By Tom Huizenga [NPR Music]
Musicologist and pianist Charles Rosen once quipped: "The death of classical music is perhaps its oldest continuing tradition." But it's tough to see much gloom when faced with the diversity of premieres and provocative programming around the country in the 2014-2015 season.
By Amelia Glaser [2 September 2014, The Calvert Journal]
This year, Russia has revelled in grand demonstrations. If Sochi’s opening ceremony is now a distant memory, the annexation of Crimea has offered a theme for mass spectacle to rival those of the Soviet Union. The Night Wolves motorcycle club (Russia’s Hells Angels) recently hosted their annual bike show in Sevastopol in Crimea, dedicated to the defenders of the fatherland from 1941 to 2014. Poems celebrating Russia’s historical struggle for Crimea were interspersed with black-clad “fascists” dancing to soundbites from Barack Obama and Angela Merkel. President Vladimir Putin sent a greeting; Steven Seagal made an appearance. These larger-than-life images of a triumphant fatherland, venerated leader and glorious history suggested a new return to Socialist Realism, albeit with a post-socialist twist.
By Alex Ross [8 September 2014, The New Yorker]
Recently, while moving my CD collection to new shelving, I struggled with feelings of obsolescence and futility. Why bother with space-devouring, planet-harming plastic objects when so much music can be had at the touch of a trackpad—on Spotify, Pandora, Beats Music, and other streaming services that rain sonic data from the virtual entity known as the Cloud?
By David Ng [31 August 2014, LA Times]
The winners of the 2014 Operalia competition were announced Saturday evening at the conclusion of the finals competition held at the Dorothy Chandler Pavilion. Tenor Mario Chang from Guatemala and soprano Rachel Willis-Sørensen of the U.S. took home the two first-place prizes.
By Andrew Clements [31 August 2014, The Guardian]
Heiner Goebbels has been a regular visitor to the Edinburgh festival since the 1990s; a succession of his unique music-theatre hybrids, from Black on White in 1997 onwards, have had their British premieres there. But his latest visit was the most extraordinary yet - the staging of Delusion of the Fury, Harry Partch's only completed opera, which Goebbels created last year with Ensemble musikFabrik as part of his three-year directorship of the Ruhrtriennale.
By Tom Service [6 August 2014, The Guardian]
Some aperçus and soupçons based on those of Paul Morley, with whom I was talking recently for a film I’m making for BBC4 on Mozart. As well as Paul’s Mozartian epiphany - thanks to a darkened room and a Google-lottery of K numbers, but you’ll have to wait until the autumn for more on that - Morley suggested something that got me thinking: that today’s era of technological fluidity, flexibility, and almost-instant access to an entire world of musical possibility suits classical musical culture better, potentially, than it does rock and pop.
[The Telegraph, 5 August 2014]
Opera star Christiane Karg took the old saying "the show must go on" to painful extremes recently when she completed a performance with a broken leg.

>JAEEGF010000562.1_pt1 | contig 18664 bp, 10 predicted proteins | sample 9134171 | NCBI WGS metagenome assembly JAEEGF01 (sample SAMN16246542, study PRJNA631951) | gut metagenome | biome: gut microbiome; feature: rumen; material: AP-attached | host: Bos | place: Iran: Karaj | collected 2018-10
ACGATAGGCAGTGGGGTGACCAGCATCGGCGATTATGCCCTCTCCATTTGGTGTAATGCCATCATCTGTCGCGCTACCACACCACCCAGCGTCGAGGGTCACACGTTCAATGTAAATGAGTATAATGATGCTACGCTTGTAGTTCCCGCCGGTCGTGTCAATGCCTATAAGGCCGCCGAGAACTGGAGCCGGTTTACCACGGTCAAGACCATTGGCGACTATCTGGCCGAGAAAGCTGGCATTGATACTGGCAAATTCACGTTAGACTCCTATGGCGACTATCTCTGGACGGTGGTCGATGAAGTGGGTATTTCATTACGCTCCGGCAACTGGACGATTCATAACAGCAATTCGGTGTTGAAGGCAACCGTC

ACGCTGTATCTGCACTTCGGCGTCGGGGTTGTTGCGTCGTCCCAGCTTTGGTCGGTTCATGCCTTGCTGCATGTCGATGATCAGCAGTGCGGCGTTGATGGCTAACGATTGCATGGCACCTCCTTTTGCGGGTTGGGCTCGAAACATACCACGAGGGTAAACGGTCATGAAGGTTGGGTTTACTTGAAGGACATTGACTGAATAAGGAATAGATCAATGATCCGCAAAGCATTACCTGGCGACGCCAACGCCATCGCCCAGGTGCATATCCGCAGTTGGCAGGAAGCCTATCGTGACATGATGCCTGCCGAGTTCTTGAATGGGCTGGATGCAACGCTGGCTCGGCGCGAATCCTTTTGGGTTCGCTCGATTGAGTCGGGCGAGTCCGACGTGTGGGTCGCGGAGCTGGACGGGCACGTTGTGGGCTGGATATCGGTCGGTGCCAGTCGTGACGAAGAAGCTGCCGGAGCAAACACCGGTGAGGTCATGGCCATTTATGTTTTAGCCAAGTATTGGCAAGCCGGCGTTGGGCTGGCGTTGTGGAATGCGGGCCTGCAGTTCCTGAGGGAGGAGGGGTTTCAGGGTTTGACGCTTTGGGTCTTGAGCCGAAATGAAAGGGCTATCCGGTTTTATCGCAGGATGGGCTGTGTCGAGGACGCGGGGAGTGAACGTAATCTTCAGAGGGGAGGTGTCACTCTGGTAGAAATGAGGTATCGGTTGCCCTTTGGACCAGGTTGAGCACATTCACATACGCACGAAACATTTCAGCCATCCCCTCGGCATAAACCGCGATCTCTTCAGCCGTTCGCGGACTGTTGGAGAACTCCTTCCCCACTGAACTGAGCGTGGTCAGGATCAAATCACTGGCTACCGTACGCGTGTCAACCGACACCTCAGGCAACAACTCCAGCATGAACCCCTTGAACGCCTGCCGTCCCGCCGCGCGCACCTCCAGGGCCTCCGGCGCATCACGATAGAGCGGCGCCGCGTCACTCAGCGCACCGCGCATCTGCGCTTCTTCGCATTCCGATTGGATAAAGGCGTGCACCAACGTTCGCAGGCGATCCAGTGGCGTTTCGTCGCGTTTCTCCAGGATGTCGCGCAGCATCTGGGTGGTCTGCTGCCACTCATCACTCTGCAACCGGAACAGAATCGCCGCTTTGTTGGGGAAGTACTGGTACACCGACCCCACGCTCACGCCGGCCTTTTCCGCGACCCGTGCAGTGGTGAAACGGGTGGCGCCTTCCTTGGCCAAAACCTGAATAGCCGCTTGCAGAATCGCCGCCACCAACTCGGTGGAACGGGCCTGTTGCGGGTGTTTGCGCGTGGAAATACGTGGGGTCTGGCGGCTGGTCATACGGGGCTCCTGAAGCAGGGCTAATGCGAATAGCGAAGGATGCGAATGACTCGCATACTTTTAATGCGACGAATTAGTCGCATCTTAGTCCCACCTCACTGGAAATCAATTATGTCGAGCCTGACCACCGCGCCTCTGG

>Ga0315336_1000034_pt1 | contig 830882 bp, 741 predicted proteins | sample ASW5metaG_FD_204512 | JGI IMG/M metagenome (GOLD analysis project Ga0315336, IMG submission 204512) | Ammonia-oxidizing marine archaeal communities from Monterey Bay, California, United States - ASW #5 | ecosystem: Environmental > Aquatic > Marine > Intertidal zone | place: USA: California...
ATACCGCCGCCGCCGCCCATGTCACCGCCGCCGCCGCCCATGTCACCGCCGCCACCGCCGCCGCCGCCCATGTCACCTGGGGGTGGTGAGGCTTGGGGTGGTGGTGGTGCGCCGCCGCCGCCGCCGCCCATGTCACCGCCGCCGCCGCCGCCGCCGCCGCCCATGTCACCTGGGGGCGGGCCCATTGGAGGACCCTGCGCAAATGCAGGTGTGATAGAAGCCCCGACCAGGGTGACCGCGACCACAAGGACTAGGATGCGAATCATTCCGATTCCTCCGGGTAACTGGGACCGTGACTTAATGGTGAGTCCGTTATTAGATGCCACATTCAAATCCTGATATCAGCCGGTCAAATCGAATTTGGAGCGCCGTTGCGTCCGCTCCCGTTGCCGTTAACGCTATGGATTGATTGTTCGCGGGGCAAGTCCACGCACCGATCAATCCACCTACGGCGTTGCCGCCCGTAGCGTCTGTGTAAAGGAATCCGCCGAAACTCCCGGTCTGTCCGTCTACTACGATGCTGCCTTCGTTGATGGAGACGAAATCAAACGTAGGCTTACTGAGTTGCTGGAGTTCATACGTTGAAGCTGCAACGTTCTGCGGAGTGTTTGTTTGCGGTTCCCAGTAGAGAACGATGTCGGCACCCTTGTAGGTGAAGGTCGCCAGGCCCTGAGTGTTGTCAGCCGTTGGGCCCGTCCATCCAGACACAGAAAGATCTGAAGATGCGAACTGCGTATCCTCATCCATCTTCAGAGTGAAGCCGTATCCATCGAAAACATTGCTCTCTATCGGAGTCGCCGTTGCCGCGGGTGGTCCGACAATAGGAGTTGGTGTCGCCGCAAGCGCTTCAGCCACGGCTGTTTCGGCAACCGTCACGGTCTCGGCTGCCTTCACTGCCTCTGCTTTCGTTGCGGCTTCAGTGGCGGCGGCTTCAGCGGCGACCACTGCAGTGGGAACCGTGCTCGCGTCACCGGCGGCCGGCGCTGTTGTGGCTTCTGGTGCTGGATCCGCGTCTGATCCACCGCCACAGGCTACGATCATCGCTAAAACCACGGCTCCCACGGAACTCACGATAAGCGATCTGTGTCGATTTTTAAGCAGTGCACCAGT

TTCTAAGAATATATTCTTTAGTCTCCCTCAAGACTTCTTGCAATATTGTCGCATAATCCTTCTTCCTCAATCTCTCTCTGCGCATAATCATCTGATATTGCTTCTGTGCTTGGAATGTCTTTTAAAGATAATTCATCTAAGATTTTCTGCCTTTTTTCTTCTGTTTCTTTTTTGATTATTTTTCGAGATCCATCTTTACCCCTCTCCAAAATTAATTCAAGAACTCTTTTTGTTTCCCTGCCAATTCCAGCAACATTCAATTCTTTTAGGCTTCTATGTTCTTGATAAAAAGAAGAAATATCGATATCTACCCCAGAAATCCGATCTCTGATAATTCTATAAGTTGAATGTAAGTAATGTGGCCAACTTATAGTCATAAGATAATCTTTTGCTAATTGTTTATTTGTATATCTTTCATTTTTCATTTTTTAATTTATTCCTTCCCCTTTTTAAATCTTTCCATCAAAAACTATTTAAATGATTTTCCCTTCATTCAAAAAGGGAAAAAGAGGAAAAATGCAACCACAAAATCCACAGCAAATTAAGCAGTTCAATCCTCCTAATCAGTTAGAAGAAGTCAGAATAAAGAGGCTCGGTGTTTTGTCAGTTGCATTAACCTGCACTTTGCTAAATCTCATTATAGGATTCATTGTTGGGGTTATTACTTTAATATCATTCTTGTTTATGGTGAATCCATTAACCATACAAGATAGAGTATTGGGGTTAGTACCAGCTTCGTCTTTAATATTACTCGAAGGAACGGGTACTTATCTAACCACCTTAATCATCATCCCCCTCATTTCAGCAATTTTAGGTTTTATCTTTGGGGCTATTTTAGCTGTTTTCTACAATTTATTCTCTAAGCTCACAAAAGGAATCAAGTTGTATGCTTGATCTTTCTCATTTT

By Mark Lowry [TheaterJones, 20 June 2014]
The Dallas Opera's previously announced world premiere of Great Scott in 2015 will now be co-produced with the recently saved San Diego Opera.
[More . . . .]
New York, NY (June 17, 2014 ) — After an outpouring of concern that its plans to transmit John Adams’s opera The Death of Klinghoffer might be used to fan global anti-Semitism, the Metropolitan Opera announced the decision today to cancel its Live in HD transmission, scheduled for November 15, 2014. The opera, which premiered in 1991, is about the 1985 hijacking of the Achille Lauro cruise ship and the murder of one of its Jewish passengers, Leon Klinghoffer, at the hands of Palestinian terrorists.
“I’m convinced that the opera is not anti-Semitic,” said the Met’s General Manager, Peter Gelb. “But I’ve also become convinced that there is genuine concern in the international Jewish community that the live transmission of The Death of Klinghoffer would be inappropriate at this time of rising anti-Semitism, particularly in Europe.” The final decision was made after a series of discussions between Mr. Gelb and Abraham Foxman, National Director of the Anti-Defamation League, representing the wishes of the Klinghoffer daughters.
In recent seasons, the Metropolitan Opera has championed contemporary operatic masterpieces as part of its ongoing efforts to keep opera artistically current. Previously, the Met has presented John Adams’s other two major operas, Doctor Atomic (in 2008) and Nixon in China (in 2011). “John Adams is one of America’s greatest composers and The Death of Klinghoffer is one of his greatest works,” said Gelb. The Met will go forward with its stage presentation of The Death of Klinghoffer in its scheduled run of eight performances from October 20 to November 15. In deference to the daughters of Leon and Marilyn Klinghoffer, the Met has agreed to include a message from them both in the Met’s Playbill and on its website.
In recent years, The Death of Klinghoffer has been presented without incident at The Juilliard School (2009), the Opera Theatre of St. Louis (2011), and as recently as this March in Long Beach, California. The Met’s new production was first seen in London at the English National Opera in 2012, and received widespread critical acclaim.
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